Strategies for scaling the world’s biggest networks


Strategies for scaling the world’s biggest networks

It can be truly astounding to think about the scale of today’s largest government networks – and they’re only going to get larger and more complex.

As a public sector IT pro, it may seem like an impossible challenge to manage this growing behemoth -- an ever-increasing number of network devices, servers and applications, all of which have less and less leeway for downtime, hiccups or problems of any sort.

Challenge? Yes. Impossible? No. There are a range of strategies that government IT pros can employ to support network growth and scalability while ensuring all architectural and infrastructural requirements are met and system failover scenarios are accounted for.

As the IT environment expands, it becomes more important that its monitoring and management system can scale alongside this growth. But, how can IT managers know if their current system can scale to handle agency’s growth?

First, most monitoring systems are built with the following elements, each of which has its own requirements and challenges to scale:

  • A server that hosts the monitoring product and polls for status and performance.
  • A database where the polled information is stored for historical data access and reporting.
  • A web console for software management, data visualization and reporting.

Within this environment, three primary variables will affect a system’s scalability:

  1. Infrastructure size: The number of monitored elements (where an element is defined as a single, identifiable node, interface or volume) or the number of servers and applications that can be monitored.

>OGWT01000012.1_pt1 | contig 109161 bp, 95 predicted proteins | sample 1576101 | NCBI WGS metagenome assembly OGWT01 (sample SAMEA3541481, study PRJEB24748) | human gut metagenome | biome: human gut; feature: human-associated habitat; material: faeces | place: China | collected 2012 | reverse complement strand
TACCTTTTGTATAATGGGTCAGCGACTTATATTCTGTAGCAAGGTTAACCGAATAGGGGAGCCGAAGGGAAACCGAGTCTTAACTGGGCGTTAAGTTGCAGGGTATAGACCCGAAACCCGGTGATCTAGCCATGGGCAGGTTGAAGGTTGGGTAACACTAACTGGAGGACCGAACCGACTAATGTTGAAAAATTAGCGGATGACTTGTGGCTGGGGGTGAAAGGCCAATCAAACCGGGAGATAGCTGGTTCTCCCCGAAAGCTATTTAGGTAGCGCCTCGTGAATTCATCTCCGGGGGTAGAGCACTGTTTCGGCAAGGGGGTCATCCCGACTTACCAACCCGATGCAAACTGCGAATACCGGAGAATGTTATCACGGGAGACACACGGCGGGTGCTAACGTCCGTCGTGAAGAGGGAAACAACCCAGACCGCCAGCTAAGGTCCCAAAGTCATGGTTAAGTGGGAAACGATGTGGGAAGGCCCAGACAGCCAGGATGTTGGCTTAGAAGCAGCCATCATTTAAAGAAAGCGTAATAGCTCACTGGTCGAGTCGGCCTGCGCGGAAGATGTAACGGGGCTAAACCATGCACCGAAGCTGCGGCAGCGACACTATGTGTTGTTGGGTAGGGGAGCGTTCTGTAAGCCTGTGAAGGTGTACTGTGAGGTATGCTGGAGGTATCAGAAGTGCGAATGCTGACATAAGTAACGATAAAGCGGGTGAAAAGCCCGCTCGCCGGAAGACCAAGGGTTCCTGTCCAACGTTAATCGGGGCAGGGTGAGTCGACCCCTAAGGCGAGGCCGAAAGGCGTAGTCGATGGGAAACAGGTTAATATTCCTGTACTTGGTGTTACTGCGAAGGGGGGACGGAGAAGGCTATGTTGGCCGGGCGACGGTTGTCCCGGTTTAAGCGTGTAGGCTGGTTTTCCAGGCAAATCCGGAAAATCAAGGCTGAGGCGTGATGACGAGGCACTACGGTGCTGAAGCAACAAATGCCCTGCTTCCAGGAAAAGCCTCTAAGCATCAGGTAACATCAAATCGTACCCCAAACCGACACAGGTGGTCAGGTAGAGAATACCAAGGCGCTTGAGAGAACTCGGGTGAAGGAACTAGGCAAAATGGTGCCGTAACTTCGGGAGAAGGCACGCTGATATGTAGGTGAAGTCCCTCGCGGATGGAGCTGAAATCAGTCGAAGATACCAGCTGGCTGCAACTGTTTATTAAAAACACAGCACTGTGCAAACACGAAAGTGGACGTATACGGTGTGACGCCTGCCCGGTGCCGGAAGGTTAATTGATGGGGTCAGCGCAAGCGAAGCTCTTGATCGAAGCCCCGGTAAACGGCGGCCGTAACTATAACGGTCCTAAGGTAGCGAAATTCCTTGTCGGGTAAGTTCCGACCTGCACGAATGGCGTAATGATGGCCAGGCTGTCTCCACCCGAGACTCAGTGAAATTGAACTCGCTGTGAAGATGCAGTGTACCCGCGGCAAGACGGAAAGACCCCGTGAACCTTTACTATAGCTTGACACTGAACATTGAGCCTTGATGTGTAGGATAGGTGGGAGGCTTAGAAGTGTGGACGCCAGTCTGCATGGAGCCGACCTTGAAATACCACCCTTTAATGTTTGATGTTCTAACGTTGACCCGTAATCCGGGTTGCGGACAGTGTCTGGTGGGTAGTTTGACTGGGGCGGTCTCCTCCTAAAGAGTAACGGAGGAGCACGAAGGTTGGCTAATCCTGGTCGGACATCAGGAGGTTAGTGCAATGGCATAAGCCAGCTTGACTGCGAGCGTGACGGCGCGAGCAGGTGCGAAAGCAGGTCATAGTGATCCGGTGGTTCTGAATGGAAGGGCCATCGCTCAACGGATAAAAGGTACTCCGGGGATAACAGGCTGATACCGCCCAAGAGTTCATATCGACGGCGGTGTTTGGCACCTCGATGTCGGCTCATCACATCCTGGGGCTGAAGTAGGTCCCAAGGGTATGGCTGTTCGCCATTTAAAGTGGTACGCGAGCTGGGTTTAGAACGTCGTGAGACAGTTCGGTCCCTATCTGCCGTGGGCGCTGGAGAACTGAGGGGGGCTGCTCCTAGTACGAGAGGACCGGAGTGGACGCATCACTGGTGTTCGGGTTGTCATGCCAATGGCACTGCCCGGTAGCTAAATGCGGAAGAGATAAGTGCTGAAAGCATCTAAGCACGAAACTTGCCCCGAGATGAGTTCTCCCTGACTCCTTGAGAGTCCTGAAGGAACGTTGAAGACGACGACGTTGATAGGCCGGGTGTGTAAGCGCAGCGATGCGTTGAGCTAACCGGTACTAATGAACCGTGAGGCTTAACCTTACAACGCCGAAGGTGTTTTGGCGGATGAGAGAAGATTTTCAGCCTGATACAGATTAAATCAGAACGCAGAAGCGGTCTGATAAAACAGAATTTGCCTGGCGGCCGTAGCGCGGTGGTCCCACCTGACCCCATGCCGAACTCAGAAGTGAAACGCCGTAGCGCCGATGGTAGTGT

2. Polling frequency: The interval at which the monitoring system polls for information. For example, statistics collected every few seconds instead of every minute, will make the system work harder and requirements will increase.
  3. Number of simultaneous users accessing the monitoring system.

Those are the basics of understanding the feasibility of scalability. Now, let’s move on to ways to manage that environment.

As the infrastructure grows, a command center for monitoring enterprisewide network health is critical. A single interactive screen that aggregates data from multiple locations simplifies the management of large, distributed networks by providing a unified view into the performance of the network and accelerating issue identification and resolution.

A command center is particularly well suited to agencies with multiple regions or sites where the quantity of nodes to be monitored in each region would warrant both localized data collection and storage. It works well for regional teams that are responsible for their own environments and need autonomy over their monitoring platform. Yet while the systems are segregated between regions, all data can still be accessed from the centrally located console.

Additional scalability tips

There are several additional strategies that will help manage an agency’s growing infrastructure:

Add polling engines: Distributing the polling load for the monitoring system among multiple servers will provide scalability for large networks. Additional polling engines will also reduce the impact on the monitoring system’s core poller performance if the network grows rapidly.

Add web servers: Additional web servers can help support increasing numbers of concurrent monitoring sessions. This will ensure that more users have uninterrupted web access to network monitoring software.

Add a failover server: To ensure the monitoring system is always available, install a failover mechanism that will switch monitoring system operation to a secondary server if the primary server should fail.

Agency networks will certainly get larger -- it’s the nature of an increasingly technically driven government. While it may seem overwhelming, implementing these few tactics will help IT managers embrace the growth and ultimately realize its value.

About the Author

Joe Kim is executive vice president engineering and global CTO at SolarWinds.


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